A: It’s difficult to say that Nintendo doesn’t know what they’re doing, because they’ve proven time and time again that they do just fine, but it’s equally difficult to say that they’ve got the Wii U situation under control. At this point, there’s not a lot they could do to make games magically appear and get the sales moving, but it does seem that once the games start showing up, a price cut is no longer optional. They effectively need to relaunch the console, and a price cut is a great way to do that. They could bundle the system with New Super Mario Bros. U, include a $20 eShop card in the box, and drop the price to $279 and I think that would be a good way of increasing sales while not lowering the price *too* much. In addition, it would get people looking at the eShop, and driving more eyeballs toward their increasingly impressive library of digital games. I wouldn’t expect a price drop until closer to the fall, as PS4 and Xbox One are on the horizon. There’s just no way that Wii U can be on the market at $349 while PS4 is sitting at $399.

J: Switching gears, you started doing 8-bit acrylic art recently. What prompted your interest in it?

A: I’m not a trained artist by any means, but I picked up painting as a hobby about 8 years ago, and found it incredibly relaxing and rewarding. The video game paintings came about naturally as a way to cover up for the fact that I’m not particularly skilled at drawing... the drawings were already there, I just had to find a way to recreate them on the canvas. The beautiful thing about 8-bit video game sprites is that they’re nothing more than a paint-by-numbers grid. Anyone can take a piece of graph paper and some colored pencils and make a perfectly accurate 8-bit Mario picture. I just choose to do it using paint.

J: What’s been your most well-received piece so far?

A: I think the one that’s gotten the most positive buzz has been either the Commander Keen painting...

...or perhaps the one of Solid Snake, which is a close up portrait using only four different shades of “Game Boy Green”.

Another one that turned out really well was actually an original creation. A friend of mine is married to a painter. He’s a musician, and the two of them have formed an on-stage act where he plays the piano and sings, and she paints an entire painting from scratch during the show. (They’re called Pocket Vinyl, find and like them on Facebook!) At the end of the show, they auction the painting off to the crowd. She’s an incredibly talented artist, and it’s always really impressive to see what she comes up with.

One of her paintings was a monster with a big round body, four long, skinny legs, claws and teeth. My friend asked me to paint an 8-bit version of that monster, so I took the original painting, and played around with it on the computer until I had a really nice pixelized, NES style adaptation of the original art.

I painted it on a 16x20 panel and shipped it out to them, and they loved it. I think it might be the most impressive single painting I’ve done yet, especially because I got to flex my creative muscle a bit in adapting the original work.

J: What’s the process for you? A lot of people do 8-bit pixel art on the computer, and I’ve seen some larger-scale stuff, but I can’t say I’ve seen anyone do it your way.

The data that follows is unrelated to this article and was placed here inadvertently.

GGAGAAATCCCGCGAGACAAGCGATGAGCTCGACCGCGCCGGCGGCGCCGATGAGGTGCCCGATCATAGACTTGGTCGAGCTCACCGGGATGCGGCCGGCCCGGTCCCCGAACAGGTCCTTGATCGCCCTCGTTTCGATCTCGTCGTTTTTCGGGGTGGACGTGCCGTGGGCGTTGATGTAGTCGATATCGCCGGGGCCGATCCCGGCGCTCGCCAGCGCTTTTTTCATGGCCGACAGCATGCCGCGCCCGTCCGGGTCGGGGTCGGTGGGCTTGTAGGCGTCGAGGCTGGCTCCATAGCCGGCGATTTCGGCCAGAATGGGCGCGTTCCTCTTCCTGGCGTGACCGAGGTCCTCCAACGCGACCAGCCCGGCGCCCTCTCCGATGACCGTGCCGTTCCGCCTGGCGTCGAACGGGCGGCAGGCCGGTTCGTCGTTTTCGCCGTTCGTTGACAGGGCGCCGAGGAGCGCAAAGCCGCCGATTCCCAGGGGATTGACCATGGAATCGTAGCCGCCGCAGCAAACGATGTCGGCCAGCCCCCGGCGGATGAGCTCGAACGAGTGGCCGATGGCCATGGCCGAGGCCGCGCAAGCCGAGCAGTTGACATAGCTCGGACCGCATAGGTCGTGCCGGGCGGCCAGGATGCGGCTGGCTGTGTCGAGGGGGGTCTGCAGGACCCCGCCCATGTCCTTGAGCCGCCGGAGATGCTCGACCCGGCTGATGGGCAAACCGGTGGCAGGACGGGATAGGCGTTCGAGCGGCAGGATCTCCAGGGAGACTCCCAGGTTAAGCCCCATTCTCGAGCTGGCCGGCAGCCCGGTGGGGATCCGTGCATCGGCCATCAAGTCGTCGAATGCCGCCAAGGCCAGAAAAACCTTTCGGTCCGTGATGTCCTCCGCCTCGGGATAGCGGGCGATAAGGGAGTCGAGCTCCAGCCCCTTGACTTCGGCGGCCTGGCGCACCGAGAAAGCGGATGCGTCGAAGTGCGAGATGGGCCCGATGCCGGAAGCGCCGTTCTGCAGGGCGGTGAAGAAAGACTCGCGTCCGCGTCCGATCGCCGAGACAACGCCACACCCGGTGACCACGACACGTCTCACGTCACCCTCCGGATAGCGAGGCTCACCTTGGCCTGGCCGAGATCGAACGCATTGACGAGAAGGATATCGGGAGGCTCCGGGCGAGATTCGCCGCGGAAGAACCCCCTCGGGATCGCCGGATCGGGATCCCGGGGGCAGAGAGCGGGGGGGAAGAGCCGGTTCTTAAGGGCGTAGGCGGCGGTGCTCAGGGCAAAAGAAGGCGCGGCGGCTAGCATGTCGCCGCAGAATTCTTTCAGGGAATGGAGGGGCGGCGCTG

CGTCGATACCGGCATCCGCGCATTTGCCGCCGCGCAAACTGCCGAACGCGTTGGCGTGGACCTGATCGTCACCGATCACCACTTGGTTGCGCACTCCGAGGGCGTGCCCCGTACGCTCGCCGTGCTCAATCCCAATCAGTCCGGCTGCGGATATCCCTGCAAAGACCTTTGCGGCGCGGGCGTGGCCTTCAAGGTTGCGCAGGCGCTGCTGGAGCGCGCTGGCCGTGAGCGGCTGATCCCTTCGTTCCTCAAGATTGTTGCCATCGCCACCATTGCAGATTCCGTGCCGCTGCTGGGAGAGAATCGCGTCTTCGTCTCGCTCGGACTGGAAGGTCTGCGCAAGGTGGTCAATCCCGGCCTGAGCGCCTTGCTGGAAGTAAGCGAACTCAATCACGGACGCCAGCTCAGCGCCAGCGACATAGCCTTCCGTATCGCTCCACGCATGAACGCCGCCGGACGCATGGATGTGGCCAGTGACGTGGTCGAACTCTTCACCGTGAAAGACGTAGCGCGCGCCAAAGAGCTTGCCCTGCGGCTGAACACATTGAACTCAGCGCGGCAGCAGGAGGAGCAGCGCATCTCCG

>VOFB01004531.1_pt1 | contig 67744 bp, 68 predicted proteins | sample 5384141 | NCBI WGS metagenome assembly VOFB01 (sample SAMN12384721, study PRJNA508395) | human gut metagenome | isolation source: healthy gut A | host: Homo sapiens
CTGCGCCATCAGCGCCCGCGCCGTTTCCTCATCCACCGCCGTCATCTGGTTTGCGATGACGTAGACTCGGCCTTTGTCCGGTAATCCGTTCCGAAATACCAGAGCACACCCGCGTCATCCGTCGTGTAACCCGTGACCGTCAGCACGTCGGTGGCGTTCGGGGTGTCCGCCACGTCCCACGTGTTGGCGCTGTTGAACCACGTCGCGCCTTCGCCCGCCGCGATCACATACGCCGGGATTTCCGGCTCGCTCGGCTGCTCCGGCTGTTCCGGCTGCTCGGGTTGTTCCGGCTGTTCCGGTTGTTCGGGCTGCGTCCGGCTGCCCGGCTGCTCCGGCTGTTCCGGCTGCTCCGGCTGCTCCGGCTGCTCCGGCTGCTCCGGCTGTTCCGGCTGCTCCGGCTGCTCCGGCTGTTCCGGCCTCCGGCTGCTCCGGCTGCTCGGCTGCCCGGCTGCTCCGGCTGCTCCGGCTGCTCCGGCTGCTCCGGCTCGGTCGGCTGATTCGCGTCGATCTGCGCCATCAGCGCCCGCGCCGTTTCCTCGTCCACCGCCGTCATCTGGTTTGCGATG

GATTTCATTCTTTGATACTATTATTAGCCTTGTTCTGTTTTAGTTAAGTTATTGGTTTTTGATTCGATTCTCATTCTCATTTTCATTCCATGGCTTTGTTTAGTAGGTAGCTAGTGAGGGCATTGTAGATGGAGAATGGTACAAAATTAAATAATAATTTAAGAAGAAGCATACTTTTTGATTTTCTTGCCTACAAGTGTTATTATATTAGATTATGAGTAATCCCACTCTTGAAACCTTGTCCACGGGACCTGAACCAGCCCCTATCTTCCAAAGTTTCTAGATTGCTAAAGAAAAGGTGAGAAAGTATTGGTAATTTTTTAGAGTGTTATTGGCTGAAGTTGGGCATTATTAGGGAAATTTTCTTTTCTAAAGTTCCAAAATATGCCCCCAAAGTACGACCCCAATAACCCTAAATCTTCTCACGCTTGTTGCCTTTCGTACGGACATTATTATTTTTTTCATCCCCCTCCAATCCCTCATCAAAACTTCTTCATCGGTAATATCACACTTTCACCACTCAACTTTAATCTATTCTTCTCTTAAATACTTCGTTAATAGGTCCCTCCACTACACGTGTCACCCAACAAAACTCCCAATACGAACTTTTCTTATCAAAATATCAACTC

A: Like I mentioned earlier, anyone with graph paper and some colored pencils can do this, I just choose to do it with paint, mainly because I hadn’t see many other people doing it, and I enjoyed the process of making them. Unfortunately, it’s not easy to come across pre-graphed canvases, so I draw my own graph on the canvas using a light pencil and a ruler. I draw every painting in pencil first, outlining all of the different sections, and filling in all of the black to get a quick glance of what it looks like without color.

After I’ve got the entire thing sketched out, I approach the painting one color at a time, usually from light colors to dark colors. You have to wait for each color to dry before you can really work on a bordering section, so I often have 2 or 3 paintings going at once. I don’t use any sort of guiding edge when I paint, although I tried that approach when I started. I do everything free hand, which leads to some not-quite-perfect straight lines. The good news is that once the paint dries, you can always polish the lines by painting over what’s already there.

J: Any longer term plans with the art?

A: I would love to start moving towards more custom designs. I’ve done some custom designs, such as a Mega Man sprite adapted into a football player, and I’d love to do more of that type of work. I’ve gotten pretty proficient at working with pixels in Photoshop, and coming up with a unique, custom design is incredibly rewarding.

I’d also like to do some bigger projects one of these days, such as an entire set of portraits from a Mega Man stage select screen. Unfortunately, my wife would kill me if I tried to hang something like that up in my house, so I’m waiting for someone to be willing to pay me to make them.

J: Anything you want to say, plug, etc before we finish up?

A: You can check out my Etsy shop here at where you can custom order a painting, or buy any of those listed there. (Note that I don’t currently have it set up for international orders, but if you’re overseas and interested, I’ll investigate the pricing and open up that option.) Also, you can check out Nintendo World Report where I recently reviewed Animal Crossing: New Leaf here and you can look forward to my upcoming review of Pikmin 3 in the near future.

J: Finally, a personal note: you and I have had a multi-year leaderboard feud on the pacifism minigame on Geometry Wars: Evolved. You’ve still got my number, but I do fire it up every so often. With that said, what’s your secret to somehow finding a way to beat me and get me all angry about it?

A: I could have sworn that last time I looked, you actually were in the lead by a sizable margin. (Jeff: Yup, it's true: I apparently more than doubled his score sometime a while ago and forgot. I AM THE CHAMPION. FEAR MY PACIFISM.) It’s such an incredibly addicting game, one that I can play for hours on end without even realizing it. It’s really sad that Bizarre Creations is essentially defunct because the odds of us seeing a true Geometry Wars sequel again are pretty low.